[I’m really excited to be speaking at ‘Dregs, Dross, and Debris: The Art of Transient Print‘, a two-day conference organised Print Networks with Liverpool John Moores University and the Centre for Printing History and Cultures (CPHC). My paper is the first of a number I plan to give exploring print ephemera in preparation for a chapter of my book to be written later in the year. The proposal is below]
Ephemera belongs to the dead: affect, print, and memory
This paper considers a particular genre, printed ephemera, and the ways in which it survives in collections, whether formally (as a designated category) or informally (tucked away inside books etc). There is something charming in those things meant to be discarded, their unexpected survival evoking the moment passed. It is for this reason we keep ticket stubs and leaflets; it is for this reason too that libraries have acquired collections of printed ephemera. Not printed to be kept, such material feels more authentically of its time.
My paper is on printed ephemera as a category, with a focus on nineteenth-century print in particular. Job printing underpinned the trade in all periods, but the development of new imaging technologies and the reduction in paper and advertising duties meant that the Victorians not only handled more bits of printed paper, but they kept more too. I consider how print helped enable the everyday in the nineteenth century and the forms it which that everyday was preserved.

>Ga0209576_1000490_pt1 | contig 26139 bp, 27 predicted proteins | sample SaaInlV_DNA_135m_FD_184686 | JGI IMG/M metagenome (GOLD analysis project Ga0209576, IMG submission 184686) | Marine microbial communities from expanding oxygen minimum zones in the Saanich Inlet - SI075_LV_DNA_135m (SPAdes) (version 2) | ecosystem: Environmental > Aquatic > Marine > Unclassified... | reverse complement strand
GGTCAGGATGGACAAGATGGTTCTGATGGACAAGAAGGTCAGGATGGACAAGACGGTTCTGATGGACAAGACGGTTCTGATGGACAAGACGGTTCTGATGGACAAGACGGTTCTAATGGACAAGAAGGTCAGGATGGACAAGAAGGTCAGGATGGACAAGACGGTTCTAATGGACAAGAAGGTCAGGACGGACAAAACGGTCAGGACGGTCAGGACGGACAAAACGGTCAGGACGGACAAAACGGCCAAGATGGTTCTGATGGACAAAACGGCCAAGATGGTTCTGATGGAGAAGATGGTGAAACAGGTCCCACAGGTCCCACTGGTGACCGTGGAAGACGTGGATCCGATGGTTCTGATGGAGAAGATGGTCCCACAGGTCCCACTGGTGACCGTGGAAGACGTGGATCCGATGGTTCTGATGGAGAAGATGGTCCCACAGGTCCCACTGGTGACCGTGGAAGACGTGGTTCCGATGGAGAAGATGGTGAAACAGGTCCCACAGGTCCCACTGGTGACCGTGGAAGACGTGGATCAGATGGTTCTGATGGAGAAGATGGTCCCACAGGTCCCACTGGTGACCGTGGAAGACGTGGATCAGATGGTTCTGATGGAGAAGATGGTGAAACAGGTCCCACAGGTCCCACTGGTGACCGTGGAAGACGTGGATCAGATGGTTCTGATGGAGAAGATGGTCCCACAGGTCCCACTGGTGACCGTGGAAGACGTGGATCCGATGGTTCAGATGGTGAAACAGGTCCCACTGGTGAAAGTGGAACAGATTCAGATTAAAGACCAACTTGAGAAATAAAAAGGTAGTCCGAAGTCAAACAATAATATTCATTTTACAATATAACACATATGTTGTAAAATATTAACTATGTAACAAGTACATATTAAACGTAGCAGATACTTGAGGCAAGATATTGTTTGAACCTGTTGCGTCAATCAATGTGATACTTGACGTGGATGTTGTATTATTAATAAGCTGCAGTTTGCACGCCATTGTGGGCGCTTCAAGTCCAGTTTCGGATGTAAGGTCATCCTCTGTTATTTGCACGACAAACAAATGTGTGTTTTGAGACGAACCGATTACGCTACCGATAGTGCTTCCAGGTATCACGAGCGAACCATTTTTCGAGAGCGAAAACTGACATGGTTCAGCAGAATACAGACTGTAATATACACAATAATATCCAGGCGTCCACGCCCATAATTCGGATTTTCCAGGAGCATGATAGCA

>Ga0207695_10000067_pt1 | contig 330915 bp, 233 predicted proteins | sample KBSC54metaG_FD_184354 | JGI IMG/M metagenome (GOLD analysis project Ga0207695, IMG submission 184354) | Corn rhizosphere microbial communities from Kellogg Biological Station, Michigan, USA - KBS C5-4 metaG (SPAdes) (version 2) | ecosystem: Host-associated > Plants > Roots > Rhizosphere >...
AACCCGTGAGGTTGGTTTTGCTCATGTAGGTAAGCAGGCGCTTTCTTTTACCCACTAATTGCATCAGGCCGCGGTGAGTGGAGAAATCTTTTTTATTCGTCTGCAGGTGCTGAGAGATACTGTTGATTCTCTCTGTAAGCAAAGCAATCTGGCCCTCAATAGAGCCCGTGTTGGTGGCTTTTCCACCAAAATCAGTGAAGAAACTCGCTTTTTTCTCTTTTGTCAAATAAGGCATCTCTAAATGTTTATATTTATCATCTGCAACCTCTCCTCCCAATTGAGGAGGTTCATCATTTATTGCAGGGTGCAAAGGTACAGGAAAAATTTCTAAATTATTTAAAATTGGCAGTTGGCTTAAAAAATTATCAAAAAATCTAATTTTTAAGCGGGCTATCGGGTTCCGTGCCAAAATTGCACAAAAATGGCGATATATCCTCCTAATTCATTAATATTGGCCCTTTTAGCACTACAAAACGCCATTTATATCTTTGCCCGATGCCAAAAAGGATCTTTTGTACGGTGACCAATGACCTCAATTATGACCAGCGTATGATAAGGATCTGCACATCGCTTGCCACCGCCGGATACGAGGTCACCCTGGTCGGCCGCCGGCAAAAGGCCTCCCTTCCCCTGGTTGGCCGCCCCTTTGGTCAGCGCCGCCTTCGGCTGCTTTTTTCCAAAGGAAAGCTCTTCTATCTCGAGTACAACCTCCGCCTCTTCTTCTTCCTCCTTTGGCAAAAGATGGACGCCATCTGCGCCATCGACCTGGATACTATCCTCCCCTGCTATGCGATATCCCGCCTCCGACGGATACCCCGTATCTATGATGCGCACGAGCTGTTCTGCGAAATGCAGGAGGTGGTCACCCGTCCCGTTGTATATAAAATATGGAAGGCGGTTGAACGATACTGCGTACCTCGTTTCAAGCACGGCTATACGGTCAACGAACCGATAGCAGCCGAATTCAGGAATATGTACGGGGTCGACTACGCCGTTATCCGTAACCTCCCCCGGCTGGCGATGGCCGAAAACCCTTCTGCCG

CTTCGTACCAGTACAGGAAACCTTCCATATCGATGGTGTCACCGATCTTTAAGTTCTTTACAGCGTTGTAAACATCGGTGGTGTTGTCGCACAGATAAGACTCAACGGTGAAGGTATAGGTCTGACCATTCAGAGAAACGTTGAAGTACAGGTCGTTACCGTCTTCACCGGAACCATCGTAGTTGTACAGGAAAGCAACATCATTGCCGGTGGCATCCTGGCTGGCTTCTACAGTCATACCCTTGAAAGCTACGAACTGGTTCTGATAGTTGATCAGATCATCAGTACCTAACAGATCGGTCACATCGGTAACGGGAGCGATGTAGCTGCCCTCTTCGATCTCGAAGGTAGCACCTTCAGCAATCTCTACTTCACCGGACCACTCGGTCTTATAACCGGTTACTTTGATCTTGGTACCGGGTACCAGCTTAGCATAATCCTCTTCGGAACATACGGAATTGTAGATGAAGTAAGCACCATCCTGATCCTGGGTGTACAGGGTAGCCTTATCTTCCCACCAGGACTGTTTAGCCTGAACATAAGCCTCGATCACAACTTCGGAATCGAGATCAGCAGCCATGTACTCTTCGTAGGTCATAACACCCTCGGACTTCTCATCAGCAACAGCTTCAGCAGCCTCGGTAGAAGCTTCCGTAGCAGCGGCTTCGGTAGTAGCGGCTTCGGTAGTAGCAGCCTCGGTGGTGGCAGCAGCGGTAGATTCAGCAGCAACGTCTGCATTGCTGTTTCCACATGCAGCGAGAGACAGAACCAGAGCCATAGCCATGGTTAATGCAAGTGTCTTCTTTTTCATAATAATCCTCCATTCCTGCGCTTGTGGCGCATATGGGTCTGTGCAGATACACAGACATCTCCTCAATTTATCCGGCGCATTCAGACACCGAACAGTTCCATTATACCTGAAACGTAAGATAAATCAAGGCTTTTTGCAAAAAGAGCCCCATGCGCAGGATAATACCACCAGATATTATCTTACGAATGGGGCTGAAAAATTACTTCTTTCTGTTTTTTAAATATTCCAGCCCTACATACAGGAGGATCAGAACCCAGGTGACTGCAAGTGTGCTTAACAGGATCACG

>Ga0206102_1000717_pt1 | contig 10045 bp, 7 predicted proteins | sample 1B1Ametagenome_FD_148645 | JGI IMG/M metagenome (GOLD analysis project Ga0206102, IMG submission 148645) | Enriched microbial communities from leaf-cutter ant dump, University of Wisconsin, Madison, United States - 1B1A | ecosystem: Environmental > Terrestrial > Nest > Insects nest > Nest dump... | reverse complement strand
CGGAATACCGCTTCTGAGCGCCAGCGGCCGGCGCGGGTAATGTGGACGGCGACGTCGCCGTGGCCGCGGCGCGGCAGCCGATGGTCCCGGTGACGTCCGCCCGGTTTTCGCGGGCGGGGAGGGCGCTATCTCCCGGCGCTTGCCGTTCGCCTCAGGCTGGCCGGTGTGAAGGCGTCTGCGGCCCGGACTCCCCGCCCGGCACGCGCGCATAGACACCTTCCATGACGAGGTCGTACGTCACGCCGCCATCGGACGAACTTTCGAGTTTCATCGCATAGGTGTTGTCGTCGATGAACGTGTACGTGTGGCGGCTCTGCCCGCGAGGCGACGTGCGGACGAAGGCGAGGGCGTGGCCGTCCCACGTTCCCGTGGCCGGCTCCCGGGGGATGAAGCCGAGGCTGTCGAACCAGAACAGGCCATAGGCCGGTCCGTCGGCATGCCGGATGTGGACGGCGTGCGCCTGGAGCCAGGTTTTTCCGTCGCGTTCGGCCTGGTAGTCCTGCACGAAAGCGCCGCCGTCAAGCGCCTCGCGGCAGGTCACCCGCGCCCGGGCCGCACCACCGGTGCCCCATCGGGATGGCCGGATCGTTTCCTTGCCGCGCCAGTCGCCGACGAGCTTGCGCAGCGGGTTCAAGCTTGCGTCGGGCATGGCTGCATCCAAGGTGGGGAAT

Print is both a way of fixing information in condensed form, stabilising it for futurity, and a technology of reproduction, producing copies whose abundance operated to offset fragility. With oblivion in view, ephemera stands for the latter facet of print culture and its unlikely survival, its return from the dead, gives it historical value. My argument, however, is that while ephemera promises to resurrect the passing moment, it bears a peculiar affective charge because of what is not there. Finding something between the pages of a book hints at a story that will never be told; what we feel is the echo of all that must be forgotten.